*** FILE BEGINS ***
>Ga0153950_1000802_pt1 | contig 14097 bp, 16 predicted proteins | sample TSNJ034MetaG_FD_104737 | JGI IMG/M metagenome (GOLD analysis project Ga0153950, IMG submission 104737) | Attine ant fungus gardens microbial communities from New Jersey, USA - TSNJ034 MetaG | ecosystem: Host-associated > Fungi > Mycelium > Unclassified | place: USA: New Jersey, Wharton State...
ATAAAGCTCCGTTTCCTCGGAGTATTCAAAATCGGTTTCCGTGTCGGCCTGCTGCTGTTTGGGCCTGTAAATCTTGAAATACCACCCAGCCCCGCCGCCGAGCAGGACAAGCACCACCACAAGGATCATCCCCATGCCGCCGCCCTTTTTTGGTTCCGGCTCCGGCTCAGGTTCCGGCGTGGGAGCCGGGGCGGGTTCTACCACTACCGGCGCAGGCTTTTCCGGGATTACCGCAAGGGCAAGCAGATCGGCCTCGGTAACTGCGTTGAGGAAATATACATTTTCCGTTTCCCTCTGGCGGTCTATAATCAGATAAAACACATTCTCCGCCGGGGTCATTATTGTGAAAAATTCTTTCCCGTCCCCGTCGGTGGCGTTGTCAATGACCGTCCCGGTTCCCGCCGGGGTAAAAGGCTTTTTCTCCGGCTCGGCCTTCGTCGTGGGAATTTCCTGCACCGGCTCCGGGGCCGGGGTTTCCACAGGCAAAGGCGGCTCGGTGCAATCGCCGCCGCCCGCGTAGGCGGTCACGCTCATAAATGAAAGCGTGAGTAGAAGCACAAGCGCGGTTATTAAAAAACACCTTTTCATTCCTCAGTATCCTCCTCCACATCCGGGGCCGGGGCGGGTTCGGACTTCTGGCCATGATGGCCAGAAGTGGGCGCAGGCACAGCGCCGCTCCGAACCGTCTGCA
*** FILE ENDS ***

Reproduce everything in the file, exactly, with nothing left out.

>Ga0153950_1000802_pt1 | contig 14097 bp, 16 predicted proteins | sample TSNJ034MetaG_FD_104737 | JGI IMG/M metagenome (GOLD analysis project Ga0153950, IMG submission 104737) | Attine ant fungus gardens microbial communities from New Jersey, USA - TSNJ034 MetaG | ecosystem: Host-associated > Fungi > Mycelium > Unclassified | place: USA: New Jersey, Wharton State...
ATAAAGCTCCGTTTCCTCGGAGTATTCAAAATCGGTTTCCGTGTCGGCCTGCTGCTGTTTGGGCCTGTAAATCTTGAAATACCACCCAGCCCCGCCGCCGAGCAGGACAAGCACCACCACAAGGATCATCCCCATGCCGCCGCCCTTTTTTGGTTCCGGCTCCGGCTCAGGTTCCGGCGTGGGAGCCGGGGCGGGTTCTACCACTACCGGCGCAGGCTTTTCCGGGATTACCGCAAGGGCAAGCAGATCGGCCTCGGTAACTGCGTTGAGGAAATATACATTTTCCGTTTCCCTCTGGCGGTCTATAATCAGATAAAACACATTCTCCGCCGGGGTCATTATTGTGAAAAATTCTTTCCCGTCCCCGTCGGTGGCGTTGTCAATGACCGTCCCGGTTCCCGCCGGGGTAAAAGGCTTTTTCTCCGGCTCGGCCTTCGTCGTGGGAATTTCCTGCACCGGCTCCGGGGCCGGGGTTTCCACAGGCAAAGGCGGCTCGGTGCAATCGCCGCCGCCCGCGTAGGCGGTCACGCTCATAAATGAAAGCGTGAGTAGAAGCACAAGCGCGGTTATTAAAAAACACCTTTTCATTCCTCAGTATCCTCCTCCACATCCGGGGCCGGGGCGGGTTCGGACTTCTGGCCATGATGGCCAGAAGTGGGCGCAGGCACAGCGCCGCTCCGAACCGTCTGCA